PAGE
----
Our Bodies Keep the Score

It was not until I read Bessel Van Der Kolk’s The Body Keeps the Score that I began to consciously make some of the connections that had been swirling in my head for years. Van Der Kolk makes the clinical and scientific case that our bodies and our brains are deeply altered by trauma. He goes as far as suggesting that childhood trauma “is “arguably the greatest threat to our national well-being,” an assessment I’ve come to agree with.

Trauma can mean all kinds of things, but it really can be as simple as a child consistently getting shut down, encouraged to be quiet, not being seen and honored in his or her emotional life. We need not only to be “loved” in some kind of abstract way; we need to feel loved, and when we don’t, our brain learns all kinds of crazy ways of being and coping with that terrifying reality.

If there is one thing in I know, it’s that although my older brother’s final act was indeed awful, Shane wasn’t any more (or less) “evil” than the rest of us. But he was damaged, and his wounding led to, at times, isolation. That combination coupled with the ease with which a person can get a hold of a firearm in the United States is a devastating combination.

Now obviously there are plenty of traumatized people out there who never pick up a gun, but almost as much damage to one’s self and others can be done with a cocaine habit or by cutting one’s wrists or beating a spouse or abandoning children or, shit, even going through life passively and avoiding difficult situations out of fear. Pick your poison: if your internal self is chaotic and unattended to, destructive behaviors will follow.

I stand by my past observation that Shane dealt, particularly in adulthood, with some serious mental illness symptoms, especially paranoia. The easy answer is that genetics was the “cause” of Shane’s struggles and medicine was the “answer” that was missed. The convenience of those answers is why I don’t fully and completely trust them. By my reading, Van Der Kolk’s research and conclusions seem to affirm my conviction that something so much deeper happened in and to my brother (and to, in other ways, many others, including myself). While Shane’s and my traumas and responses to our traumas weren’t identical, there was plenty in our lives that we did share. And because I could never seem to fix the problems that surrounded me, I decided over and over again (at the unconscious level) that I was a failure. I would bet a lot of money that Shane felt the same way about himself even if he wouldn’t have been able to admit it out-loud to another human being.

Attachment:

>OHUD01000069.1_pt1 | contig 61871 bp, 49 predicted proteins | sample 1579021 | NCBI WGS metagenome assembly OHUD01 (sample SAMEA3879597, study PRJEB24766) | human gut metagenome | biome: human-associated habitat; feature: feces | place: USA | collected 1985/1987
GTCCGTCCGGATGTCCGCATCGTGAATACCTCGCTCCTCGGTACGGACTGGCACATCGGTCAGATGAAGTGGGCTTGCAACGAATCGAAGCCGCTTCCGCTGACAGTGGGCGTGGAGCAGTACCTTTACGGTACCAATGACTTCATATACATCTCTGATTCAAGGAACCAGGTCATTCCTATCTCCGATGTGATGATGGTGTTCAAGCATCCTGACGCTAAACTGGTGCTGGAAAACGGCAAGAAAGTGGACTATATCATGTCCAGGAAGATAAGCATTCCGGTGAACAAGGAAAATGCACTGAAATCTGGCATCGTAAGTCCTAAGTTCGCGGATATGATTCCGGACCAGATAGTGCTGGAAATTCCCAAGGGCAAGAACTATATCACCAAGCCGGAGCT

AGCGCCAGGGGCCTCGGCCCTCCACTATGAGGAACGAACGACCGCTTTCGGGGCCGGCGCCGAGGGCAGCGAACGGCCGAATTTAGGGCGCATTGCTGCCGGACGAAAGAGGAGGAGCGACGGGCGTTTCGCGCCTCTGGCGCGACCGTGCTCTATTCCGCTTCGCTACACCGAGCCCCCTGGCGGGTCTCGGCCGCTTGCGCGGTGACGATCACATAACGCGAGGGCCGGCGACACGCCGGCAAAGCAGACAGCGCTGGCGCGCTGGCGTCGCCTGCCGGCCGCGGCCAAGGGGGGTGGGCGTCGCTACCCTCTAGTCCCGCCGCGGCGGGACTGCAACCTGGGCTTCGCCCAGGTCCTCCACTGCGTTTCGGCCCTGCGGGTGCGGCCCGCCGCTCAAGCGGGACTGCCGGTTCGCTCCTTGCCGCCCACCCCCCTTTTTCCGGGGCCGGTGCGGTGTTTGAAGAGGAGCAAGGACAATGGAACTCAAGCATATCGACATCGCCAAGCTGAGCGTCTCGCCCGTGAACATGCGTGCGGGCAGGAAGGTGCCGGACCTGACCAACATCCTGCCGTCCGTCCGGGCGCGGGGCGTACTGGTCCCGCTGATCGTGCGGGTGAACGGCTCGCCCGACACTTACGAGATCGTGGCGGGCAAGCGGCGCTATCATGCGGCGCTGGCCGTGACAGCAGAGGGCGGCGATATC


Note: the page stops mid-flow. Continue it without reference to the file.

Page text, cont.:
In Van Der Kolk’s words, “mental health problems, from drug addiction to self-injurious behavior, start off as attempts to cope with emotions that become unbearable because of a lack of adequate human contact and support.” To go a step farther,

“People who feel safe and meaningfully connected with others have little reason to squander their lives doing drugs or staring numbly at television; they don’t feel compelled to stuff themselves with carbohydrates or assault their fellow human beings. However, if nothing they do seems to make a difference, they feel trapped and become susceptible to the lure of pills, gang leaders, extremist religions, or violent political movements—anybody and anything that promises relief.”

In our political and religious discourses, it’s shocking to me how uncomfortable this simple truth seems to both the left and the right. Rather than really dealing with these problems at their roots, we’d much rather create scapegoats and pass reactive, surface-level legislation to alleviate our own guilt, to absolve ourselves of the difficult responsibility of creating better people and communities. Thankfully Van Der Kolk also points us toward ways to heal from our traumas, but until we agree about source of the problem, all our collective talk about solutions basically amount to that of a hamster on an exercise wheel.

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